To be entitled to workers’ compensation benefits, the injured worker must be an employee. An independent contractor is not entitled to benefits. The fact that an employer may designate a worker as an “independent contractor” and issue to him a 1099 instead of a W-2 is not dispositive.
The Supreme Court of North Carolina has established that the question of whether an injured worker is an employee or an independent contractor is governed by eight factors. See Hayes v. Bd. of Trustees of Elon College, 224 N.C. 11, 29 S.E.2d 137 (1944).
The eight factors are whether the person employed:
- Is engaged in an independent business, calling or occupation;
- Is to have the independent use of his special skill, knowledge or training in the execution of the work;
- Is doing a specified piece of work at a fixed price or for a lump sum or upon a quantitative basis;
- Is not subject to discharge because he adopts one method of doing the work rather than another;
- Is not in the regular employ of the other contracting party;
- Is free to use such assistants as he may think proper;
- Has full control over such assistants; and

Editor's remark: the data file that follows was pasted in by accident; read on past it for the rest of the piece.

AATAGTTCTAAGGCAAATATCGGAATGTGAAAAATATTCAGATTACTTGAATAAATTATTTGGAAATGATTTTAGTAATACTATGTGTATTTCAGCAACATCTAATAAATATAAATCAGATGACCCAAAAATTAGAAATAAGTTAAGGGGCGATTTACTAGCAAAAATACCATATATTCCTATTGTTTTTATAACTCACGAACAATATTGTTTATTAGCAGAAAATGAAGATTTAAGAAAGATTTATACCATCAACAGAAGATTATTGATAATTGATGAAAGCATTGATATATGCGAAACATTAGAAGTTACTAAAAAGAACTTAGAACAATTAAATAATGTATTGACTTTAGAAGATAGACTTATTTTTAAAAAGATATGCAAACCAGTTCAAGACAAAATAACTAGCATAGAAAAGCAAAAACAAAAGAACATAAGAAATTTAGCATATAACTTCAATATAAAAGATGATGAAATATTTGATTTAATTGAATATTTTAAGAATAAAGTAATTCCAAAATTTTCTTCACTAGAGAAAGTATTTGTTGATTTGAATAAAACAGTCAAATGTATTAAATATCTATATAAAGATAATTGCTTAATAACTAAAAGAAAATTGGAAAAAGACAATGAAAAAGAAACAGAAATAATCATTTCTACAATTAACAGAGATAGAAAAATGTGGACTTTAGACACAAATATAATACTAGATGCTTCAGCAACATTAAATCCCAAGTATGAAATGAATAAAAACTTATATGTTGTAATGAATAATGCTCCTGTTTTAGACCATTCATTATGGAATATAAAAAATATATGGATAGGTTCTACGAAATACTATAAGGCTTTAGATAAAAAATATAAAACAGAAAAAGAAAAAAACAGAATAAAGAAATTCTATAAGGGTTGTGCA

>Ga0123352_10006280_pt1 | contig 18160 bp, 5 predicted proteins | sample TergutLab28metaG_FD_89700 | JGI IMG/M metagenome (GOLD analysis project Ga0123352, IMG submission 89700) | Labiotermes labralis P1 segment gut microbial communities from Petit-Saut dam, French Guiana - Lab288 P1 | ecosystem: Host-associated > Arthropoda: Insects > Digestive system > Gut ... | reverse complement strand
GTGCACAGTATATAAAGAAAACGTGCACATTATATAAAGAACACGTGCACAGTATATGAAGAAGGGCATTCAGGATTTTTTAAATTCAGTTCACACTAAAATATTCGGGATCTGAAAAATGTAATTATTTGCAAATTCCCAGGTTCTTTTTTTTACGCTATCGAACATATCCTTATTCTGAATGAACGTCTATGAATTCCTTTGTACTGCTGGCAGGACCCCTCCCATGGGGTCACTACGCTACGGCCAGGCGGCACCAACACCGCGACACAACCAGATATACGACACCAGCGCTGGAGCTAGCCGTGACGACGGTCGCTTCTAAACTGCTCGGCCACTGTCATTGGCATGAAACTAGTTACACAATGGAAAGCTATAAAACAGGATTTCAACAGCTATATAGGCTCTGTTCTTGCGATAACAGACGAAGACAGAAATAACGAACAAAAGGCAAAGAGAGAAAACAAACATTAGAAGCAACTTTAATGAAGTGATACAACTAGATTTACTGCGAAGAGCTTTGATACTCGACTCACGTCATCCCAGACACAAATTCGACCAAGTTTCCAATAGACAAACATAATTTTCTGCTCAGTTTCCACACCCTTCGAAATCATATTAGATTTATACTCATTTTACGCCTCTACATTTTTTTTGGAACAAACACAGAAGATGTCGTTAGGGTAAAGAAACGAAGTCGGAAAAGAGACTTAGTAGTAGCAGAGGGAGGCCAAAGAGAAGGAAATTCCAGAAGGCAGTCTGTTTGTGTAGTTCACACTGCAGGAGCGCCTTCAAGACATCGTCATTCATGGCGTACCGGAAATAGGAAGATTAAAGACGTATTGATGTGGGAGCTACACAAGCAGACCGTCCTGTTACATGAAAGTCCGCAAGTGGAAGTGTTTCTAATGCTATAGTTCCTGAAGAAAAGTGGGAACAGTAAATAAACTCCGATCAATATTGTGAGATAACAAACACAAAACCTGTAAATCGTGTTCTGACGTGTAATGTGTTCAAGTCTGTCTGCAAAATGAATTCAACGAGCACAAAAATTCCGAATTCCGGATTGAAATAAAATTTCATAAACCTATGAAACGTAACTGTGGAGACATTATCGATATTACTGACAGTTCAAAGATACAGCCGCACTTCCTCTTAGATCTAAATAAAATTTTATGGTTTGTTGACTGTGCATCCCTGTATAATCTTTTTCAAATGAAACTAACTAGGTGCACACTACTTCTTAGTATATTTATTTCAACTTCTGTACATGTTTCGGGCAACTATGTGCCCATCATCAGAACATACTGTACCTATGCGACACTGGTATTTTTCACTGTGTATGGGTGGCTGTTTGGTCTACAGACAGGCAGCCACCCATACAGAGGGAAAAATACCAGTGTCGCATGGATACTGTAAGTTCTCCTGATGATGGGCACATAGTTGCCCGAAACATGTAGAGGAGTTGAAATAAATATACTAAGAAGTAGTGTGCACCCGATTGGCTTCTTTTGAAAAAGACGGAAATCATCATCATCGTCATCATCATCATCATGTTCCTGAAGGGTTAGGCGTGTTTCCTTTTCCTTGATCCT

- Selects his own time.
Each case is examined on a case-by-case basis and there is no “magical” combination of factors that will answer the question one way or another. From a practical standpoint, the lists below give guidance.
The worker might be an EMPLOYEE if:
- He has no special skill or expertise on his own;
- He cannot accomplish the task himself using his own personal knowledge;
- The Employer instructs and/or supervises him on where to work and what to do;
- He can be fired for doing the job one way as opposed to another;
- He works or has worked for the Employer in another capacity or at another site;
- He is paid by the hour or based on production;
- He is not free to hire a helper; and
- The Employer sets his schedule (days and/or hours).
The worker might be an INDEPENDENT CONTRACTOR if:
- He does have special expertise (Example: plumber, electrician);
- He can accomplish the task using that expertise without instruction or supervision;
- He will not be fired as long as he accomplishes the task assigned in a satisfactory manner;
- He uses his own tools and equipment;
- He can hire and fire his own helpers without permission from the Employer;
- He is allowed to set his own schedule;
- He is paid for the “job”, not by the hour/production; and
- He is not supervised by the Employer.
Usually, the degree of supervision over the worker is the most important factor to be considered but practically, all will be considered. The Industrial Commission is unlikely to deny an injured worker benefits unless the evidence is overwhelming that the worker was indeed an independent contractor.
If you have questions about a specific claim, you may reach out to me directly at email@example.com or 919-863-8733.